Have you ever heard about Game Theory? Do you know anything about how people make decisions? Should you know, you’ll likely understand a bit how insurance companies price their products. Let me introduce you briefly how it works (the following explanation is highly simplified but to begin with, easy to understand).
Firstly, assume you have an initial wealth “W” and if you have any sort of accident, you’ll lose “L” (with a probability equal to “p“). How much are you willing to pay (“P”) to insure against this possible loss? In other words, which P (price) makes no difference between taking out insurance and not taking it out?
We can form here a simple decision tree:
On the other hand, we take out insurance policies because we don’t like certain types of risks. But not everyone has the same attitude towards risk. People can be classified into:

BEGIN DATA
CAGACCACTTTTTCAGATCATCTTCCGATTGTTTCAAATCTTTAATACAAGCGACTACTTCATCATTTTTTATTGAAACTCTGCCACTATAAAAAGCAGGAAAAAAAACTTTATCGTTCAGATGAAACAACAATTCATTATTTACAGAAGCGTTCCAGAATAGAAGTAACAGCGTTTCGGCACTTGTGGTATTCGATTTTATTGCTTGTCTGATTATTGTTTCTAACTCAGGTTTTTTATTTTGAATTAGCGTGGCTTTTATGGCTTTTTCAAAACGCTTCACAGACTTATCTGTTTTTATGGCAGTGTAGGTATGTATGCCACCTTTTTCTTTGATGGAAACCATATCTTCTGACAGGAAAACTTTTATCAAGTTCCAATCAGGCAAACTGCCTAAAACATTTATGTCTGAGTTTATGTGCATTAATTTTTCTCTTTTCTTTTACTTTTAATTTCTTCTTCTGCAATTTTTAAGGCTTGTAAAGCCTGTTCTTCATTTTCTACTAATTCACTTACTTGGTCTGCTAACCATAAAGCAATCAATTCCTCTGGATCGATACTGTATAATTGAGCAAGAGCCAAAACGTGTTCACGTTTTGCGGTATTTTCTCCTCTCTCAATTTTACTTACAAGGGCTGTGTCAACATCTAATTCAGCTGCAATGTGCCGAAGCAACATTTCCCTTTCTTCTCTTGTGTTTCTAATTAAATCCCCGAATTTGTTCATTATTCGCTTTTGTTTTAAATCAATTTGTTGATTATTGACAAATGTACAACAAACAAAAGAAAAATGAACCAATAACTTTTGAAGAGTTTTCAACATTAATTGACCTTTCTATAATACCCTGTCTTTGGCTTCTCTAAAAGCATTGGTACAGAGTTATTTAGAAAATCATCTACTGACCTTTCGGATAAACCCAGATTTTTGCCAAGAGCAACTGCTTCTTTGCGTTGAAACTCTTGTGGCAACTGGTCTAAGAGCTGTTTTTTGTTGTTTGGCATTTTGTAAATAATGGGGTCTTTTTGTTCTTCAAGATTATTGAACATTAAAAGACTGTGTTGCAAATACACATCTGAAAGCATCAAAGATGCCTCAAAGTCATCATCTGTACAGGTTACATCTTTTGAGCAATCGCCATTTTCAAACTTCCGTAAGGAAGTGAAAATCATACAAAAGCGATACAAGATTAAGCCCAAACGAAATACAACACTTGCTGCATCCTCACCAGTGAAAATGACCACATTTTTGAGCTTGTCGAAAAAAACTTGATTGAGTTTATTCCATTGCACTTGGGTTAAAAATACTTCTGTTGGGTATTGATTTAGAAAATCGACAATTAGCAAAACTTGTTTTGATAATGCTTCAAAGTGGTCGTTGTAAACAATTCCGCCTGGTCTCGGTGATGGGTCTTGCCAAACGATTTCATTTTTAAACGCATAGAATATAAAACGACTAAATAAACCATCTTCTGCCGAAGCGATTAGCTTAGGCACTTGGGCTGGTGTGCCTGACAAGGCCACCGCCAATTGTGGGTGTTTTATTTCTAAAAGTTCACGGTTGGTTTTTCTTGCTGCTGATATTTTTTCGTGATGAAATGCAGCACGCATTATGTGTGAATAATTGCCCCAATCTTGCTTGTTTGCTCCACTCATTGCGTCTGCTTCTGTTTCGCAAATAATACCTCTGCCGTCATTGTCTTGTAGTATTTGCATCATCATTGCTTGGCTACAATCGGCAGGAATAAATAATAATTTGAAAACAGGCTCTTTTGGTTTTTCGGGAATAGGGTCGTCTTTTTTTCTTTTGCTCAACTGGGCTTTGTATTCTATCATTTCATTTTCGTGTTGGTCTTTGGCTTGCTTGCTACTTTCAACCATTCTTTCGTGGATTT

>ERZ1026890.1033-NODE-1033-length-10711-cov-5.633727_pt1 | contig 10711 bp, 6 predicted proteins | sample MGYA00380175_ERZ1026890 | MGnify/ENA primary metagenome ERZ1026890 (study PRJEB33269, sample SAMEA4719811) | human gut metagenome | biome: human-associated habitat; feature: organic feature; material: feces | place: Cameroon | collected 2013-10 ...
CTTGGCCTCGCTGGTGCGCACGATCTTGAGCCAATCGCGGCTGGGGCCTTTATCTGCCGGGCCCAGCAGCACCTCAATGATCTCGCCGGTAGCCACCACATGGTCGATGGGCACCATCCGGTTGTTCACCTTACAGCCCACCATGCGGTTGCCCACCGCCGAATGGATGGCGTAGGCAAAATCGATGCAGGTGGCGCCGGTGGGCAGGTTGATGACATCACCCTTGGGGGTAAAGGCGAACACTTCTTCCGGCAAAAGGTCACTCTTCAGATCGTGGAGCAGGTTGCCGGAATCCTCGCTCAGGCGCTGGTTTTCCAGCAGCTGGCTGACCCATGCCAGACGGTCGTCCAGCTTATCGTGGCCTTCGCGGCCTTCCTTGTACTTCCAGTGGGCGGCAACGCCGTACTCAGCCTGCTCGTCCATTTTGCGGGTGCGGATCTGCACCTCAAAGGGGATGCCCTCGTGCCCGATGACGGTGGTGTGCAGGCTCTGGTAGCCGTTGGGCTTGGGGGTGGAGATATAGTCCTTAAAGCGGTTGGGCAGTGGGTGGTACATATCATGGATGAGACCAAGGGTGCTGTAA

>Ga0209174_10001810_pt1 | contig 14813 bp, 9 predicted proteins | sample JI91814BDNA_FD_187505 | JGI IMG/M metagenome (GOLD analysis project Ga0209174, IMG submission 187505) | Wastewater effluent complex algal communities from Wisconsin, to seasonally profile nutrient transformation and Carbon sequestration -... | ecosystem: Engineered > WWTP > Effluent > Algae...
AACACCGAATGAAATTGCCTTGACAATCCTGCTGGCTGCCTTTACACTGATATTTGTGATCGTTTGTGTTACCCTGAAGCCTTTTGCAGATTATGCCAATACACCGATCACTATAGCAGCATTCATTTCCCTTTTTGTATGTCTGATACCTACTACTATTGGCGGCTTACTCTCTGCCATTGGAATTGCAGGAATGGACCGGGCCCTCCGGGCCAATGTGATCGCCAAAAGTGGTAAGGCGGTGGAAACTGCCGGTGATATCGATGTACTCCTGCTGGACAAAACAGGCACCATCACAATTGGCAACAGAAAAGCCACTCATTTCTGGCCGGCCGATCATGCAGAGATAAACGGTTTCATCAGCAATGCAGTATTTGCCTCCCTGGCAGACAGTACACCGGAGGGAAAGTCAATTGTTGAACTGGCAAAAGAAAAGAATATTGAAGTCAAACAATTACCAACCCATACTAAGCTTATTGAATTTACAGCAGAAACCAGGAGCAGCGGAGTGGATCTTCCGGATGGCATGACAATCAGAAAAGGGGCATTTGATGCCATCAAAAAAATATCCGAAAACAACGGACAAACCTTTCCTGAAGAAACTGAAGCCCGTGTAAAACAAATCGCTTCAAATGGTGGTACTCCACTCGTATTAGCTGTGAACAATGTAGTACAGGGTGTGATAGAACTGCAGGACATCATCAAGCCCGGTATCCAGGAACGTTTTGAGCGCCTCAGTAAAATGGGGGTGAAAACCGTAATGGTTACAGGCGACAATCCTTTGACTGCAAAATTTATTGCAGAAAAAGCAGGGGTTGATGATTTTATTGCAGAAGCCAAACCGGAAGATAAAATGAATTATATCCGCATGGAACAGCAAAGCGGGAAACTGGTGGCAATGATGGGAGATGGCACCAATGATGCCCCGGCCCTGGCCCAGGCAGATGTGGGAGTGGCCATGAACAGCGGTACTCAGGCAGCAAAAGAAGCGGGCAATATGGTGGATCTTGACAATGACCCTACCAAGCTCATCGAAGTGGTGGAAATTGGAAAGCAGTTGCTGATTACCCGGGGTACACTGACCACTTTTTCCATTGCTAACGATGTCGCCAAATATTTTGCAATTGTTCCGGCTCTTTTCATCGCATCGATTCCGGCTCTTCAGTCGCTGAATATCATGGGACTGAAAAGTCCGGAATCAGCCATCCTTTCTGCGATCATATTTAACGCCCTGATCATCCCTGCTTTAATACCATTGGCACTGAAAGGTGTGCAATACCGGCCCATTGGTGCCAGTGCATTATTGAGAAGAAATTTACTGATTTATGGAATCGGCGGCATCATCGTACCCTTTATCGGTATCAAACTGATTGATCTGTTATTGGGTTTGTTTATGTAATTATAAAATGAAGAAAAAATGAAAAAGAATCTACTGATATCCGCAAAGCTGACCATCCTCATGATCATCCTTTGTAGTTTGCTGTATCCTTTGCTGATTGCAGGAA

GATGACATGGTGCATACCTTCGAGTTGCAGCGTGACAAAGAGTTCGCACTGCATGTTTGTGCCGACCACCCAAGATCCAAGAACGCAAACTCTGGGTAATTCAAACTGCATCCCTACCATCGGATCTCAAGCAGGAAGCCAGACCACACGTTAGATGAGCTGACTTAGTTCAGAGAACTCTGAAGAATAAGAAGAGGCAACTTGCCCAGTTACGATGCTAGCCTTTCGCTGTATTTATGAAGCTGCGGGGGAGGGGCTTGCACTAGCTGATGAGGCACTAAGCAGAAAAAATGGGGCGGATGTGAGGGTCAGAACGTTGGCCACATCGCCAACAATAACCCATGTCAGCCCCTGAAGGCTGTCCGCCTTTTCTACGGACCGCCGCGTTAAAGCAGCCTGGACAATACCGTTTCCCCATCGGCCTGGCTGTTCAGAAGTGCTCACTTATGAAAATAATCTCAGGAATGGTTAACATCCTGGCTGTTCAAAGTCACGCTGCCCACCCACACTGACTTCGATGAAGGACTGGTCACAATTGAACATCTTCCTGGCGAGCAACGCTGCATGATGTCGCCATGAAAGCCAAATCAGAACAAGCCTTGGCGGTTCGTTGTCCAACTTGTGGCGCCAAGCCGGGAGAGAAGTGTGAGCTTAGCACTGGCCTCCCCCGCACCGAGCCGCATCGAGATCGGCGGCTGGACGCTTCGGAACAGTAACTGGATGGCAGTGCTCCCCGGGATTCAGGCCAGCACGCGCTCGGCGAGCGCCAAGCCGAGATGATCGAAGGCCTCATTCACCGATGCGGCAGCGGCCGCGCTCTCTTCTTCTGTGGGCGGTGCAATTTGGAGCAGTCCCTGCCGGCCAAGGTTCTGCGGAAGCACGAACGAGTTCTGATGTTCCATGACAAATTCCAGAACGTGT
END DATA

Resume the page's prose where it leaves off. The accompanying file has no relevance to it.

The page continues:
- Risk averse
- Risk neutral
- Risk lover
Assume now that our attitude towards risks can be presented by the function U(x) (utility function). Assume as well that insurance companies have enough information to classify each of us in one of the above mentioned types, which translates into knowing – approximately – our utility function U(x).
Coming back to the decision tree, without insurance, we’ll get an expected utility equal to:
EU = p*U(W-L) + (1-p)*U(W)
Therefore, the maximum price satisfies:
U(W-P) = p*U(W – L) + (1-p)*U(W)
Knowing the utility function, an approximation of the individual’s wealth and the probability of an accident, it’s easy to get the maximum price someone is willing to pay. Just as an example, if you are risk averse, you’ll likely accept a price for your insurance which equals p*L.
If you don’t trust me, check on Internet the probability to have an accident (according to your age and kind of vehicle), and the average damage you can have. Multiply both factors and you’ll probably get what you pay annually for your insurance – plus obviously the benefit’s margin. If not, your insurance’s company probably believes you’re a risk lover!Antonio González